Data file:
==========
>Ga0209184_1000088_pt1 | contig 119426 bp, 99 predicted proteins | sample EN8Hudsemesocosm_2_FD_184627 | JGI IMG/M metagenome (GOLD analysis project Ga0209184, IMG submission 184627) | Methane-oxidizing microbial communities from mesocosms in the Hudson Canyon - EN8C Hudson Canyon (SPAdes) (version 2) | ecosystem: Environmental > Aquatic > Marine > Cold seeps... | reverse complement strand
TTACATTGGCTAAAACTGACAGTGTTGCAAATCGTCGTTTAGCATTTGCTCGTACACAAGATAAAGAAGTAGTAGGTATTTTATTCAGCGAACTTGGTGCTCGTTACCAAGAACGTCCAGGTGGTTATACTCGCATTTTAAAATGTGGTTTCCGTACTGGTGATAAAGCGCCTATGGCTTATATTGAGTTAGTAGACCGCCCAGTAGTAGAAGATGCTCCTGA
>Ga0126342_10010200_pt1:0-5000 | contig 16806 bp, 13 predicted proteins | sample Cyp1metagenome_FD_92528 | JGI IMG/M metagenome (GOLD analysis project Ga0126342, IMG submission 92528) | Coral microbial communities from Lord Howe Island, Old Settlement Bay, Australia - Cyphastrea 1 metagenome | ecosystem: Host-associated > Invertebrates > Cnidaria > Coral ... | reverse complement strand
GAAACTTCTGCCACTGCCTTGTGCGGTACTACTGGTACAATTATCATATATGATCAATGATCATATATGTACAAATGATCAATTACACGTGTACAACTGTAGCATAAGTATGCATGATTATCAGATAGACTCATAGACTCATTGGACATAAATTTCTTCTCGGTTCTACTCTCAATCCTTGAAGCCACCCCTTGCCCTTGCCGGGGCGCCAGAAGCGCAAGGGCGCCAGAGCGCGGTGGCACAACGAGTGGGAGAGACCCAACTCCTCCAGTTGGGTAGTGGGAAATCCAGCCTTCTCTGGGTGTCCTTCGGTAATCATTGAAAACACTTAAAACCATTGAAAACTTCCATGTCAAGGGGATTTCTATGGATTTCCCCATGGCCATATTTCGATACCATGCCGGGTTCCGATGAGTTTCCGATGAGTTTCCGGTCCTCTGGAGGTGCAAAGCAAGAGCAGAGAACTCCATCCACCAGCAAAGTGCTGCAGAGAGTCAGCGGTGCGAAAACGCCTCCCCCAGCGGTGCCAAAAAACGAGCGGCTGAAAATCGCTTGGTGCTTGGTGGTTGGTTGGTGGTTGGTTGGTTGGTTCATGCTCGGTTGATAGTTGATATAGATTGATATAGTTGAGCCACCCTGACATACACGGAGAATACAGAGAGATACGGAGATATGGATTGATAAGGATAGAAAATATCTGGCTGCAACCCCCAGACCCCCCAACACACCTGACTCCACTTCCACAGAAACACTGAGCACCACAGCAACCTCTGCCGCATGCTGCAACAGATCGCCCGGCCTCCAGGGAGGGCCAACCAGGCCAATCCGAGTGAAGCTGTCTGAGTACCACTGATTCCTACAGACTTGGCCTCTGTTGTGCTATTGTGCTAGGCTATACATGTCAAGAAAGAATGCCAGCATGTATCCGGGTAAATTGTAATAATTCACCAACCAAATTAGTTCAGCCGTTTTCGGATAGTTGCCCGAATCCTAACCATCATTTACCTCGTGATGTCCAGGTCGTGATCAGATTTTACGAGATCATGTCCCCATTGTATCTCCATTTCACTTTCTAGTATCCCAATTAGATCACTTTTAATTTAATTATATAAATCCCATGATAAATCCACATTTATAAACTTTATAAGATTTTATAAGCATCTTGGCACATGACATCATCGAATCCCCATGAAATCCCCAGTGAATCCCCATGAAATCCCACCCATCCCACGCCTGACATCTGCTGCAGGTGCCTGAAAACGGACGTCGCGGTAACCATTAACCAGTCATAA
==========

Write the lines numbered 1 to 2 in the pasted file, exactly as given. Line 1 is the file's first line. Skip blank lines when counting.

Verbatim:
>Ga0209184_1000088_pt1 | contig 119426 bp, 99 predicted proteins | sample EN8Hudsemesocosm_2_FD_184627 | JGI IMG/M metagenome (GOLD analysis project Ga0209184, IMG submission 184627) | Methane-oxidizing microbial communities from mesocosms in the Hudson Canyon - EN8C Hudson Canyon (SPAdes) (version 2) | ecosystem: Environmental > Aquatic > Marine > Cold seeps... | reverse complement strand
TTACATTGGCTAAAACTGACAGTGTTGCAAATCGTCGTTTAGCATTTGCTCGTACACAAGATAAAGAAGTAGTAGGTATTTTATTCAGCGAACTTGGTGCTCGTTACCAAGAACGTCCAGGTGGTTATACTCGCATTTTAAAATGTGGTTTCCGTACTGGTGATAAAGCGCCTATGGCTTATATTGAGTTAGTAGACCGCCCAGTAGTAGAAGATGCTCCTGA